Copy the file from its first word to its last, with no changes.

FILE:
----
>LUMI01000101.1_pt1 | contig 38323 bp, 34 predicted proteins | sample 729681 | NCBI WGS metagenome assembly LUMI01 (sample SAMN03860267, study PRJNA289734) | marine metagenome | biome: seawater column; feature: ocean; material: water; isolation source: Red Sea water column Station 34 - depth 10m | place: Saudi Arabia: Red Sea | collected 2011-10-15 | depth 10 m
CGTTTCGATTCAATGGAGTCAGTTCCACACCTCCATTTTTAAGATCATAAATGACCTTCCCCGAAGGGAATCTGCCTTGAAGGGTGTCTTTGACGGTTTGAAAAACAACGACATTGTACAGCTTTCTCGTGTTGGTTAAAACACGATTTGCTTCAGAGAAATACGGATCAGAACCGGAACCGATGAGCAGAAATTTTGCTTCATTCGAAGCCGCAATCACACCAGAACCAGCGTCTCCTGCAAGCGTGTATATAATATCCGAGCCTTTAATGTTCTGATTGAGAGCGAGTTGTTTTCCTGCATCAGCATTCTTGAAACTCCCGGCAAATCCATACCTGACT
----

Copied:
>LUMI01000101.1_pt1 | contig 38323 bp, 34 predicted proteins | sample 729681 | NCBI WGS metagenome assembly LUMI01 (sample SAMN03860267, study PRJNA289734) | marine metagenome | biome: seawater column; feature: ocean; material: water; isolation source: Red Sea water column Station 34 - depth 10m | place: Saudi Arabia: Red Sea | collected 2011-10-15 | depth 10 m
CGTTTCGATTCAATGGAGTCAGTTCCACACCTCCATTTTTAAGATCATAAATGACCTTCCCCGAAGGGAATCTGCCTTGAAGGGTGTCTTTGACGGTTTGAAAAACAACGACATTGTACAGCTTTCTCGTGTTGGTTAAAACACGATTTGCTTCAGAGAAATACGGATCAGAACCGGAACCGATGAGCAGAAATTTTGCTTCATTCGAAGCCGCAATCACACCAGAACCAGCGTCTCCTGCAAGCGTGTATATAATATCCGAGCCTTTAATGTTCTGATTGAGAGCGAGTTGTTTTCCTGCATCAGCATTCTTGAAACTCCCGGCAAATCCATACCTGACT